Although most of the Covid-19 cases are mild, about 15 percent of patients are developing acute distress syndrome associated with systemic inflammation, responsible for more than 2.8 million deaths worldwide. This is partly due to our immune system acting as a double-edged sword to fight against the SARS-CoV-2 virus. On one side, the patient's body tries to destroy the virus right after infection with a controlled immune response. But in the case of patients who are getting more severely sick, the body loses control over the same immune system that is fighting the infection and initiates aggressive systemic inflammation, which may even cause death in some cases. One of the crucial questions related to the Covid-19 pandemic is whether we can identify the population with the highest possibility of becoming severely sick if infected. As of today, over 200 published and peer-reviewed studies are trying to answer this critical question and so far, have identified 21 genes that contribute to the severity of Covid-19; this number is also growing by the day.
A pair of recent research studies showed that two specific pieces of DNA in our genome (both inherited from Neanderthals) are associated with the severe and mild outcomes of Covid-19, depending on which is present in the patient's DNA. The first research at the Max Planck Institute identified a piece of Neanderthals' DNA in our (Homo sapiens') chromosome 3, that is associated with a higher risk of severe Covid-19 illness. Individuals with one copy of this archaic DNA have double the chances of getting severely sick from Covid-19 and therefore are more likely to need intensive care. The biology behind how the Neanderthal DNA can influence the clinical outcome with Covid-19 is an active area of investigation, and scientists are getting closer to the answer. It is theorised that one of the genes in this genomic area is a chemokine receptor 9 (CCR9), which is reported to regulate the inflammatory conditions in Homo sapiens. Thus, it is conceivable that this receptor may play a role in promoting an aggressive immune response during a coronavirus infection.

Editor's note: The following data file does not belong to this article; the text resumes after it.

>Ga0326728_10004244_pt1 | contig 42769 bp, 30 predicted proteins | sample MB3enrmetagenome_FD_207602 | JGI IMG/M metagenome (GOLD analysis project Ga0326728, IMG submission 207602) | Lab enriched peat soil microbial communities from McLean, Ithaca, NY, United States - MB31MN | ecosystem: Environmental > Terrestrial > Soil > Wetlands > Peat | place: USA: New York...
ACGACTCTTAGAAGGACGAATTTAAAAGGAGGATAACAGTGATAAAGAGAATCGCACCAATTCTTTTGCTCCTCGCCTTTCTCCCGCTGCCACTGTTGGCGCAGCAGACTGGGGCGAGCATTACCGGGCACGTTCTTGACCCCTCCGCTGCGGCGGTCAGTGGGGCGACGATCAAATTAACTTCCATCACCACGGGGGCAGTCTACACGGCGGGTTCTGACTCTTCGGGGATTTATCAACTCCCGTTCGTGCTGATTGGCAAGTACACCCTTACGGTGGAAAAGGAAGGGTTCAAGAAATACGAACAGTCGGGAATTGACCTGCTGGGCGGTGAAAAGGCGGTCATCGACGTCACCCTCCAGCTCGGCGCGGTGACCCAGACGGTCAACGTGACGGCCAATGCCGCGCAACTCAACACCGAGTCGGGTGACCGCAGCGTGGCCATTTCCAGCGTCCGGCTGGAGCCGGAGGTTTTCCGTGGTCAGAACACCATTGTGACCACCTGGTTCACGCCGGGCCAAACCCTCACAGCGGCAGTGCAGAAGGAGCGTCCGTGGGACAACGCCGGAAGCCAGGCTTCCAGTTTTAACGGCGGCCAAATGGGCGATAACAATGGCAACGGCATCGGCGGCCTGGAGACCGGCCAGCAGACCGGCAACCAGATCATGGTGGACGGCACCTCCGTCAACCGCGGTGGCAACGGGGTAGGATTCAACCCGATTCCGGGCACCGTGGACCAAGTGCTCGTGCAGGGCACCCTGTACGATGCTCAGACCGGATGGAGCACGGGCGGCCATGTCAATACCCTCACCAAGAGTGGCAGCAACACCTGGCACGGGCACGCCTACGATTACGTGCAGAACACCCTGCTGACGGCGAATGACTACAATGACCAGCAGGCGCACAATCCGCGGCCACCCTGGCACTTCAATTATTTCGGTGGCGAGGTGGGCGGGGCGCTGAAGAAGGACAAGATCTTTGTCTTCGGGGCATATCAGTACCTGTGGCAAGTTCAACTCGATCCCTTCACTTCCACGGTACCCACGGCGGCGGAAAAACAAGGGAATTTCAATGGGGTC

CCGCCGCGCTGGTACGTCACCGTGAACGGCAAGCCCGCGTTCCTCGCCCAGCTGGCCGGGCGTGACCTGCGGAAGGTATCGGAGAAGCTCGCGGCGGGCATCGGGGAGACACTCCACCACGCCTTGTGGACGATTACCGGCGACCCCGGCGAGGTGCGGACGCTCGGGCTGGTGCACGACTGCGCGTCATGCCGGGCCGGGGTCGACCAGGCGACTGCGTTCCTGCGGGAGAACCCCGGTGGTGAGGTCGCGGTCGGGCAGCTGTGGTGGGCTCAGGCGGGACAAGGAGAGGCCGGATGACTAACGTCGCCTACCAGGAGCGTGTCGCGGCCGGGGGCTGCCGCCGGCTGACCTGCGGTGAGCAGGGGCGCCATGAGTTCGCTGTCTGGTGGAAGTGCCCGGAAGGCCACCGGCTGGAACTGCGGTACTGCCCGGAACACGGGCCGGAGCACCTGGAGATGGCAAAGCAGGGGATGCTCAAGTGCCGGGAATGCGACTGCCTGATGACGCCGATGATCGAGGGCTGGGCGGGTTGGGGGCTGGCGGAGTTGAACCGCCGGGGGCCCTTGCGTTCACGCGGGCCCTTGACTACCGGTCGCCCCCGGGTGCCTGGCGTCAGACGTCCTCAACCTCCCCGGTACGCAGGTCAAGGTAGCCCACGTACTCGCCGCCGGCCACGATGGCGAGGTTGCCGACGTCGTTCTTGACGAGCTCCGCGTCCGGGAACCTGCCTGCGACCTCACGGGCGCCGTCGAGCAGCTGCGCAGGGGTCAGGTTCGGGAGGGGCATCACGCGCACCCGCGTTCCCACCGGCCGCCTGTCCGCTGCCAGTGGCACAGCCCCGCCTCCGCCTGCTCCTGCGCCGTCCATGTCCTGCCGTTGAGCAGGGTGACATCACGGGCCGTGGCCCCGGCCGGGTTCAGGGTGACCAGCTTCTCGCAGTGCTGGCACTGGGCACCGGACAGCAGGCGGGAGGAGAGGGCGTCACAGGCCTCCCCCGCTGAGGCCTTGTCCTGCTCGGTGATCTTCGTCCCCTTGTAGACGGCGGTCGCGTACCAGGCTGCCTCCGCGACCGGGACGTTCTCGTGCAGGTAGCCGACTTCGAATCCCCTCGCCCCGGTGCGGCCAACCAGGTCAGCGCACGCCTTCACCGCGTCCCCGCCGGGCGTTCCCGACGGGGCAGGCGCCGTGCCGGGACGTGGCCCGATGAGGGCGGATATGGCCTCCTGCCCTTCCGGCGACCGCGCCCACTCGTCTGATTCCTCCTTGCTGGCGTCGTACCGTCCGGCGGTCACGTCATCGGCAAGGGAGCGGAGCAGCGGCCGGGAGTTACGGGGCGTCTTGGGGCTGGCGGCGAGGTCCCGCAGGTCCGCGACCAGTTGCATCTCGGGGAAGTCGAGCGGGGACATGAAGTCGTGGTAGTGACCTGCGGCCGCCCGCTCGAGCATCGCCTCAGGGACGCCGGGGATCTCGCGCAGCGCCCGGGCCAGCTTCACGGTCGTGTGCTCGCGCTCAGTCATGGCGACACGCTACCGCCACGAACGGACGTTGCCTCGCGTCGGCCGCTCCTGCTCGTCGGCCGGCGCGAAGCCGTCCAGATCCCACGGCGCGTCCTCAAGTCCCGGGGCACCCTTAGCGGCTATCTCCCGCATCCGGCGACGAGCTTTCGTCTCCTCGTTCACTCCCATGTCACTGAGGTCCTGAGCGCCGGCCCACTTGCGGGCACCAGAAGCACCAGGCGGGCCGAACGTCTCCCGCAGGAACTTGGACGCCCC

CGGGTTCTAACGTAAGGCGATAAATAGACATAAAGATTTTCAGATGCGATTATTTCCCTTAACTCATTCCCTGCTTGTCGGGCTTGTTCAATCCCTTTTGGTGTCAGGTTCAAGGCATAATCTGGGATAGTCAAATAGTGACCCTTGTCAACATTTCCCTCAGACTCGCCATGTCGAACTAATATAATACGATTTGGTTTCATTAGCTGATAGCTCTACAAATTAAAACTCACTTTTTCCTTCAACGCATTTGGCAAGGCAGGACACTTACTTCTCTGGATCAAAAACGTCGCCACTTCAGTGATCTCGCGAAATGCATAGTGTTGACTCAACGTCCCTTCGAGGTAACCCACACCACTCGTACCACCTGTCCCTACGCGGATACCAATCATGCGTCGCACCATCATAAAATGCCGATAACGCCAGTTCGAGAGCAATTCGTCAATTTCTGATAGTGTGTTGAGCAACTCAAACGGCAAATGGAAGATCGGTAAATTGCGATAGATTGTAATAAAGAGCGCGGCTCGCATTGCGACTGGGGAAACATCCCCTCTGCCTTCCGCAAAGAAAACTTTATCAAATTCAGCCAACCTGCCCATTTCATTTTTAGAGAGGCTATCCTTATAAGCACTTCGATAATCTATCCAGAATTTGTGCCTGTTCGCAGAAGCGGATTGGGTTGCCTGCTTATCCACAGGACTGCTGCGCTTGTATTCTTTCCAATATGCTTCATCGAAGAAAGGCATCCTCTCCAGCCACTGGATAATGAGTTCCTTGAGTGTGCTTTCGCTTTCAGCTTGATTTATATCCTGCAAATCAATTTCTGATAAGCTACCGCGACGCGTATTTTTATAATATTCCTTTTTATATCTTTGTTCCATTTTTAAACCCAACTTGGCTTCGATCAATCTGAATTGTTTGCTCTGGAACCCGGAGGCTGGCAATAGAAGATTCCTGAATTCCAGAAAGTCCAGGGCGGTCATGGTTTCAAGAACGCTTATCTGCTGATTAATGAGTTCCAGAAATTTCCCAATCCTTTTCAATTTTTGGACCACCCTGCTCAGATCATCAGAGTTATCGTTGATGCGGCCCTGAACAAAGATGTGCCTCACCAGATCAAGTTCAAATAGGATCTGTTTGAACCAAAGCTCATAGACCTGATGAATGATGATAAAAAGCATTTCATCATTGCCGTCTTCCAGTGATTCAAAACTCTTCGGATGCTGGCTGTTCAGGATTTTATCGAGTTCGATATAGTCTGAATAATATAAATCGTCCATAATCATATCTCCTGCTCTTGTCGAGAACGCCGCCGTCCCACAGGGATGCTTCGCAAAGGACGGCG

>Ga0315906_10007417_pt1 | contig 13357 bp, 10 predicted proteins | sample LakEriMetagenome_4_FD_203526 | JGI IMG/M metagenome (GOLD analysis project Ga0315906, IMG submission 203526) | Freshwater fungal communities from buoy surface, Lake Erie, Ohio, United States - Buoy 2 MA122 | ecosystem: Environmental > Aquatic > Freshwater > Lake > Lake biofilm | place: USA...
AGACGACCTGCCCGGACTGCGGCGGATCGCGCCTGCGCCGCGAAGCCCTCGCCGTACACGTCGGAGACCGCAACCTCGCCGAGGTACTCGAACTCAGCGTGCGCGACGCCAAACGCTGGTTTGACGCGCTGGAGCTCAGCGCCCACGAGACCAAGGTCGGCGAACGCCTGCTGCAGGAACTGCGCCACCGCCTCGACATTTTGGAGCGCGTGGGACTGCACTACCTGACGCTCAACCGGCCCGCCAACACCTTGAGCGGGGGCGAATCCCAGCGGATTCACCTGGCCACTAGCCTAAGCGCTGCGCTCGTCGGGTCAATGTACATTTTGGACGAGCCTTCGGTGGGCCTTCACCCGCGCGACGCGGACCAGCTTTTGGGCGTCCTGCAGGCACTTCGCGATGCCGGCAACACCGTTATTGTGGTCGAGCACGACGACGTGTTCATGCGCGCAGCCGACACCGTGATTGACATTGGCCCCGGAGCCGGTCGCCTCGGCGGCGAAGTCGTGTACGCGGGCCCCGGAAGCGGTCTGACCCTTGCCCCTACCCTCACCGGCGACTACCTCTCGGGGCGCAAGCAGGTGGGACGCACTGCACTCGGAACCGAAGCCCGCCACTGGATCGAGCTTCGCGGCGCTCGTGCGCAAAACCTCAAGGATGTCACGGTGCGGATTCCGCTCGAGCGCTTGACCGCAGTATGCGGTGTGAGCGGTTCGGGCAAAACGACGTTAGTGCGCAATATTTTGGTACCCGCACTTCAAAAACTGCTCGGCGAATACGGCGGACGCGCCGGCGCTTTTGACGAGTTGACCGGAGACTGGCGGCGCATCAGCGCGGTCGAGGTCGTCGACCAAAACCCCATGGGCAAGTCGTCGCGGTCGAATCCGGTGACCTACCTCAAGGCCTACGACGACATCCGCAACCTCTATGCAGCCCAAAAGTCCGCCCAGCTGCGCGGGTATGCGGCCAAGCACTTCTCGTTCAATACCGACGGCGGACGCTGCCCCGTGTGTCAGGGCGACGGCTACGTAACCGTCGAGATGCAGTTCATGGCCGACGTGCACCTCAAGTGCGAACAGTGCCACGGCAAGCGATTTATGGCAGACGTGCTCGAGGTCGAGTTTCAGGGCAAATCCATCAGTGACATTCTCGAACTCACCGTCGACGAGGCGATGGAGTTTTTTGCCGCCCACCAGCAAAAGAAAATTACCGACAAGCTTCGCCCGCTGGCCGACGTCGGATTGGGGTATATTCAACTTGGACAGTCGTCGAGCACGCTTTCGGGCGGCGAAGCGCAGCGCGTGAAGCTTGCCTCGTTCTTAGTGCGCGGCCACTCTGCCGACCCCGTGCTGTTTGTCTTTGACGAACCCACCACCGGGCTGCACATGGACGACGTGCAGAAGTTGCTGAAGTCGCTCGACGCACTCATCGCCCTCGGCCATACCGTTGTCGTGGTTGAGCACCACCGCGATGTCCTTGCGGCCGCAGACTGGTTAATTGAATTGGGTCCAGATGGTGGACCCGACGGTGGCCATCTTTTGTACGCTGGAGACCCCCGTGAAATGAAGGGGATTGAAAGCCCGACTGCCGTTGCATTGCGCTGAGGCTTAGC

Analysis of the 23andMe data, which is a DNA testing service that I used to decode my DNA, revealed that I had inherited at least one of these Covid-19 risk variants from Neanderthals, located on my chromosome 3. According to a recent report, this is not surprising because around 63 percent of Bangladeshis carry at least one copy of this archaic DNA in their chromosome 3, compared to only 15 percent of Europeans—thus possessing a higher risk of disease severity during a coronavirus infection. It is far too early to conclude how such genetic risk factors may influence the disease outcome of Covid-19 at the level of a larger population, as additional risk factors (including age, sex, and pre-existing health conditions) may also play an equally critical role. However, a study from the United Kingdom (preprint) showed that people with South Asian backgrounds (this includes people from India, Pakistan, and Bangladesh) had a mortality rate that was approximately 20 percent higher than that of Caucasians after hospitalisation, which may indicate the possibility of this archaic DNA influencing the relatively more severe Covid-19 outcome. By carefully investigating these genetic risks at the population level, scientists believe that they can shed light on why some countries or some sub-populations within a country are more severely affected by Covid-19 than others.